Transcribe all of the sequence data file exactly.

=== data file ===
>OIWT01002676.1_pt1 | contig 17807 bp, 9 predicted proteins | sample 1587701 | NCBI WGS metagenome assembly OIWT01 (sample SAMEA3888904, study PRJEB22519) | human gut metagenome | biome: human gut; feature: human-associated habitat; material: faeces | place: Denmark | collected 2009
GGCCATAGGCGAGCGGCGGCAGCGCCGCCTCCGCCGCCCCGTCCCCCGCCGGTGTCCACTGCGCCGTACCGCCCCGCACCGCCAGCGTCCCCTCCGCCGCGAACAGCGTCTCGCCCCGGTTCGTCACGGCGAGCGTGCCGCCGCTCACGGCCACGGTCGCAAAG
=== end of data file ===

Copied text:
>OIWT01002676.1_pt1 | contig 17807 bp, 9 predicted proteins | sample 1587701 | NCBI WGS metagenome assembly OIWT01 (sample SAMEA3888904, study PRJEB22519) | human gut metagenome | biome: human gut; feature: human-associated habitat; material: faeces | place: Denmark | collected 2009
GGCCATAGGCGAGCGGCGGCAGCGCCGCCTCCGCCGCCCCGTCCCCCGCCGGTGTCCACTGCGCCGTACCGCCCCGCACCGCCAGCGTCCCCTCCGCCGCGAACAGCGTCTCGCCCCGGTTCGTCACGGCGAGCGTGCCGCCGCTCACGGCCACGGTCGCAAAG